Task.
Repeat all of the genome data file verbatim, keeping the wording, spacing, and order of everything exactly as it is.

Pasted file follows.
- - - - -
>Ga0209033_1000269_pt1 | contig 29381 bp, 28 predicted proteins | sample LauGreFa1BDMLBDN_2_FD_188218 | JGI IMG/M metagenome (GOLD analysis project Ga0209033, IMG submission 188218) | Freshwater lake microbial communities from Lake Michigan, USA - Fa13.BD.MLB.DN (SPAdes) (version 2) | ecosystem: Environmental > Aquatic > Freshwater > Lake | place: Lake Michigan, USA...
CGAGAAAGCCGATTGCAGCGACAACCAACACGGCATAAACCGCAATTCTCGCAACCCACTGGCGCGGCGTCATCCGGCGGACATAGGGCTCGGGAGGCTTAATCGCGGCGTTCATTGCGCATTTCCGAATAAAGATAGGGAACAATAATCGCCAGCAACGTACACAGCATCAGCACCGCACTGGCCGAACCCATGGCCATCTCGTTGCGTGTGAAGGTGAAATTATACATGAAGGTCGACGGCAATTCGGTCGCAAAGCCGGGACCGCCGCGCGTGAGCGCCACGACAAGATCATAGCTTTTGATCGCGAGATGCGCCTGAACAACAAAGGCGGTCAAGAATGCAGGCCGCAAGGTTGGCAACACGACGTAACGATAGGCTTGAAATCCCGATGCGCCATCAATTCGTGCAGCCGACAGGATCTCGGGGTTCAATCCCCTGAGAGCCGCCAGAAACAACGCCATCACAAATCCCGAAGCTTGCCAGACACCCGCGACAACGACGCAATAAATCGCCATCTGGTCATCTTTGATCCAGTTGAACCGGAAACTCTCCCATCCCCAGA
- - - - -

>Ga0209033_1000269_pt1 | contig 29381 bp, 28 predicted proteins | sample LauGreFa1BDMLBDN_2_FD_188218 | JGI IMG/M metagenome (GOLD analysis project Ga0209033, IMG submission 188218) | Freshwater lake microbial communities from Lake Michigan, USA - Fa13.BD.MLB.DN (SPAdes) (version 2) | ecosystem: Environmental > Aquatic > Freshwater > Lake | place: Lake Michigan, USA...
CGAGAAAGCCGATTGCAGCGACAACCAACACGGCATAAACCGCAATTCTCGCAACCCACTGGCGCGGCGTCATCCGGCGGACATAGGGCTCGGGAGGCTTAATCGCGGCGTTCATTGCGCATTTCCGAATAAAGATAGGGAACAATAATCGCCAGCAACGTACACAGCATCAGCACCGCACTGGCCGAACCCATGGCCATCTCGTTGCGTGTGAAGGTGAAATTATACATGAAGGTCGACGGCAATTCGGTCGCAAAGCCGGGACCGCCGCGCGTGAGCGCCACGACAAGATCATAGCTTTTGATCGCGAGATGCGCCTGAACAACAAAGGCGGTCAAGAATGCAGGCCGCAAGGTTGGCAACACGACGTAACGATAGGCTTGAAATCCCGATGCGCCATCAATTCGTGCAGCCGACAGGATCTCGGGGTTCAATCCCCTGAGAGCCGCCAGAAACAACGCCATCACAAATCCCGAAGCTTGCCAGACACCCGCGACAACGACGCAATAAATCGCCATCTGGTCATCTTTGATCCAGTTGAACCGGAAACTCTCCCATCCCCAGA